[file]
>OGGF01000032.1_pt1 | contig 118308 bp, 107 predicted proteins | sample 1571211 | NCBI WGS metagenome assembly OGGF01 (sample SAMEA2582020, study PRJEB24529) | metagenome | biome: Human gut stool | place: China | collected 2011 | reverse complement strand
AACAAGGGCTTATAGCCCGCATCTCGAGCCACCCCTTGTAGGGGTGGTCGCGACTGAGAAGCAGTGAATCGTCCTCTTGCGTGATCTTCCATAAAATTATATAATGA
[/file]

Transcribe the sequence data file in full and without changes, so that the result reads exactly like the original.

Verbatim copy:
>OGGF01000032.1_pt1 | contig 118308 bp, 107 predicted proteins | sample 1571211 | NCBI WGS metagenome assembly OGGF01 (sample SAMEA2582020, study PRJEB24529) | metagenome | biome: Human gut stool | place: China | collected 2011 | reverse complement strand
AACAAGGGCTTATAGCCCGCATCTCGAGCCACCCCTTGTAGGGGTGGTCGCGACTGAGAAGCAGTGAATCGTCCTCTTGCGTGATCTTCCATAAAATTATATAATGA